Accounts Receivable Aging
Accounts receivable aging schedule is a table which groups the accounts receivable of a company by their age in certain ranges / time periods of days, weeks, months etc. In other words, an aging schedule of receivables classifies the accounts receivable into groups by the date they became due and sometimes, by the date they were created.
The aging schedule usually shows the totals for these groups, and such a table is generated automatically by common accounting softwares. Details of accounts receivable under each time group may also be accessed if needed.
Typically receivables are categorized into periods which are multiples of payment terms. For example, if a company sells at payment terms of n/20, the typical classification in aging schedule will be 0 to 20 days, 20 to 40 days, 40 to 60 days and so on.
Estimation of bad debts
Accounts receivable aging is often used to estimate bad debts expense by classifying accounts receivable into various age groups and then estimating the probability of default for each age group. The assumption is that the likelihood of default is dependent on the length of time .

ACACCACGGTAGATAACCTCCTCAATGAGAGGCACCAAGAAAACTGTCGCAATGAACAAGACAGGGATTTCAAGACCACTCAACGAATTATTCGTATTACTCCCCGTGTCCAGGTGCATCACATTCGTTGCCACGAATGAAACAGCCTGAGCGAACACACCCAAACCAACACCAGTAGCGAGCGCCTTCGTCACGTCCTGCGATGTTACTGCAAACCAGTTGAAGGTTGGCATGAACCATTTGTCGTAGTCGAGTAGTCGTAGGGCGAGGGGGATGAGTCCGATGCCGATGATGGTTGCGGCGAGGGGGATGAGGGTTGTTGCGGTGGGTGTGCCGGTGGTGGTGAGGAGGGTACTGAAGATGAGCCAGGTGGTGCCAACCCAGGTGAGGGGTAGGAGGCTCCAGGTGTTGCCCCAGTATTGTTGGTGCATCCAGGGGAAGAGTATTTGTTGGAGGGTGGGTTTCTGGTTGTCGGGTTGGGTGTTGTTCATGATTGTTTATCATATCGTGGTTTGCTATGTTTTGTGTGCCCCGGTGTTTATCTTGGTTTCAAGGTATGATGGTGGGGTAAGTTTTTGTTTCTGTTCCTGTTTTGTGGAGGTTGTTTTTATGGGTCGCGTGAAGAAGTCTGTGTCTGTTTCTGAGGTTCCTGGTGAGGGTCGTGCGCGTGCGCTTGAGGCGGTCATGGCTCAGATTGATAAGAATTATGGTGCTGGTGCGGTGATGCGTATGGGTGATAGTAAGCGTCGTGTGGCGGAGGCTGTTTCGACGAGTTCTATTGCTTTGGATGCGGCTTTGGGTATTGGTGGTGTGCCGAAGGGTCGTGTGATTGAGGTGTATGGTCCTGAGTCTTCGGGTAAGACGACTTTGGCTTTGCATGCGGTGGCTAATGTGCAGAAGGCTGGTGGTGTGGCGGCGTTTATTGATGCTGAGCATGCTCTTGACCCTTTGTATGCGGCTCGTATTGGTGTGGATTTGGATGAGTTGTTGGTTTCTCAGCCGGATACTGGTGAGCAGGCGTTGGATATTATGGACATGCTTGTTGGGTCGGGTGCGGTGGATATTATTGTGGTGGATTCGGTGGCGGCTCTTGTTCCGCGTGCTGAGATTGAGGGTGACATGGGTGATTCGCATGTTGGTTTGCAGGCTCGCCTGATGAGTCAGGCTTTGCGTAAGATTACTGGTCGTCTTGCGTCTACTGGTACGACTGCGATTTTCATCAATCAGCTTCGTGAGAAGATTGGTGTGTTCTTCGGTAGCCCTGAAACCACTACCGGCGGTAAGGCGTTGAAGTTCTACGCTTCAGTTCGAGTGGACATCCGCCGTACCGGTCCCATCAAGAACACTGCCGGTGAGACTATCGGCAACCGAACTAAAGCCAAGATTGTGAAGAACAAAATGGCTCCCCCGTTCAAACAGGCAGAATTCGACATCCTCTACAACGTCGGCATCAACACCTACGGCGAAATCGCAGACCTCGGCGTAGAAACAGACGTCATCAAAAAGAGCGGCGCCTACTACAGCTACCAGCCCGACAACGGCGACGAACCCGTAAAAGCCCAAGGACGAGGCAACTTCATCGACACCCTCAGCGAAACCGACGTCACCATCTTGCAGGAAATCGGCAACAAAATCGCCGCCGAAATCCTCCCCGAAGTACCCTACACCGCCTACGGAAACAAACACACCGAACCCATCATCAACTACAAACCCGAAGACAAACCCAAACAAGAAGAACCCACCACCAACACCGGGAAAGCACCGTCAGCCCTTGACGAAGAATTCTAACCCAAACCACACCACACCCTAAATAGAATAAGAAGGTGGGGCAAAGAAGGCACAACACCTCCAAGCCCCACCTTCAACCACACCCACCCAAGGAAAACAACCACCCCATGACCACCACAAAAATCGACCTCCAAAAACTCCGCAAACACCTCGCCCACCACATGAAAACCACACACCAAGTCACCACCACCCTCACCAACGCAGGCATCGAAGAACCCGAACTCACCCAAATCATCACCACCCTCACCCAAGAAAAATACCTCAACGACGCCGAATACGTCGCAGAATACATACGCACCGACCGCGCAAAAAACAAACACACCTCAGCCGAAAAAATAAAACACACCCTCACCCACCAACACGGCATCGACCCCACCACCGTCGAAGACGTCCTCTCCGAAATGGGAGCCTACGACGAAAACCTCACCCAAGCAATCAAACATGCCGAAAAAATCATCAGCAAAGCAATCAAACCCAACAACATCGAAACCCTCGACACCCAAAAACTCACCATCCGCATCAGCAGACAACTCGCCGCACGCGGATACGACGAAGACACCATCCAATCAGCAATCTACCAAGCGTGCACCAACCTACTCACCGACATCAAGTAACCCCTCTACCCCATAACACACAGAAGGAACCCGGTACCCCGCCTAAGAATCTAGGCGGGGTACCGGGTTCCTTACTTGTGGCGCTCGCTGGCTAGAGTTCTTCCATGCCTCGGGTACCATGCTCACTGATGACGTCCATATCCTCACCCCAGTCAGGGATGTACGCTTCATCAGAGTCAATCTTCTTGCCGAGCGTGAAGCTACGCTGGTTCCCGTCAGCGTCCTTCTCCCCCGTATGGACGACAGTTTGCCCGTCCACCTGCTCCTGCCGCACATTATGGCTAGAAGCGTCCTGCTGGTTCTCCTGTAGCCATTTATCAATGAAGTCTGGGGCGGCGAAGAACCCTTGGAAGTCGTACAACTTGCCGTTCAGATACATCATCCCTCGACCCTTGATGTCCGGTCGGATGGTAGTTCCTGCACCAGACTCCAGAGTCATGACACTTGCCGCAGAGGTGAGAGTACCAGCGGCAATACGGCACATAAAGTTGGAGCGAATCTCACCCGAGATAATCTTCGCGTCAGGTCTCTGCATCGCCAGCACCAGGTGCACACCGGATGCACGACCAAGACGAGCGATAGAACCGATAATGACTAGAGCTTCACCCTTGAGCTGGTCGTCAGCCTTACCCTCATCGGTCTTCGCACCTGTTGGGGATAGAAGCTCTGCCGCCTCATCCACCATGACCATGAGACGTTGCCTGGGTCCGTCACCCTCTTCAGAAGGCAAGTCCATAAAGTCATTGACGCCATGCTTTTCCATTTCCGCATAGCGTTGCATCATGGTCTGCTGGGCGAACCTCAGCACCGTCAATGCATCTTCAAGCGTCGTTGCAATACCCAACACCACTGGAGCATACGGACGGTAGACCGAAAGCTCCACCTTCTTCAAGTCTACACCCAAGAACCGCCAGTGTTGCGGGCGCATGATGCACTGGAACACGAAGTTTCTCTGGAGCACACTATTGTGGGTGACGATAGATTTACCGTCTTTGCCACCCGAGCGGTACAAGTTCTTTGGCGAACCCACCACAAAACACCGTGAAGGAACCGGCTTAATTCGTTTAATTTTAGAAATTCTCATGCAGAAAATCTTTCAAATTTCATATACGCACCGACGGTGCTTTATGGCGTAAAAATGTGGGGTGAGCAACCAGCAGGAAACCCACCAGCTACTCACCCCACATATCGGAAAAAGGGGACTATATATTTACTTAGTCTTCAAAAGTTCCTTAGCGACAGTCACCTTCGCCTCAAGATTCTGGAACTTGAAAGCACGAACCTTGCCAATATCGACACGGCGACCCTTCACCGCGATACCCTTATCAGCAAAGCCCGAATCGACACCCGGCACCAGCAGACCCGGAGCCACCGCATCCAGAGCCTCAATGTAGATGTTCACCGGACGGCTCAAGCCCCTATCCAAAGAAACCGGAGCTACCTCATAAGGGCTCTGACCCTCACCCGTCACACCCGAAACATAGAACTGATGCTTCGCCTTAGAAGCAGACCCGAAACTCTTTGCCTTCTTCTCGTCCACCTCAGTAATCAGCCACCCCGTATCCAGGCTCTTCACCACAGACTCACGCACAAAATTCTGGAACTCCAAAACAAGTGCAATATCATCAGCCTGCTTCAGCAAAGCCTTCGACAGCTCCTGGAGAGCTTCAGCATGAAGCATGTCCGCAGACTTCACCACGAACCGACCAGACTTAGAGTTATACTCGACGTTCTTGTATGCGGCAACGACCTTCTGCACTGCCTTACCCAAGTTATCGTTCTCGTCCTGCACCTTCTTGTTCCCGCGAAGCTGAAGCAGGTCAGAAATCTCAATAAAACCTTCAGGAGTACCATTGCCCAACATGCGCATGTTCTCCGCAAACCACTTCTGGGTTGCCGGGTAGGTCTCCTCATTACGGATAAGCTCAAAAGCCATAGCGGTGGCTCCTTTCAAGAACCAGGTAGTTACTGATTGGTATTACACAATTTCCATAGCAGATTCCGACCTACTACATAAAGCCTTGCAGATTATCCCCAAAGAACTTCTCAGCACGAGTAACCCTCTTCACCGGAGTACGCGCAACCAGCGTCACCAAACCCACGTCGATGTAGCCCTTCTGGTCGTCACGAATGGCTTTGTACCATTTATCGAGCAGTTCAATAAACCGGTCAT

The classification of accounts receivable in the accounts receivable aging schedule also helps businesses to identify the customers who take longer to pay so that they can restrict sales to those customers to reduce risk of bad debts.
The next step is to calculate the probability of default for each of the above category, which is then multiplied by the sum of the accounts receivable from each category. This returns the amount of accounts receivable which are expected to become irrecoverable in each category. The sum of the estimated bad debts from each category is fixed as the ending balance of allowance for bad debts account. Bad debts expense is calculated as provided in percentage of receivables method of bad debts estimation.
In the following table, the accounts receivable have been grouped by periods of 20 days. The probability of a customer defaulting have also been given against each age group. These probabilities may be obtained from historical data, suitably adjusted for any circumstances that have changed since then. Estimated bad debt is simply the product of the probability of default and the receivable balance in each age group.
The above age groups may alternatively be labeled as “not yet due”, “20 days past due”, “40 days past due”, and “60 days past due”, respectively.
by Irfanullah Jan, ACCA and last modified on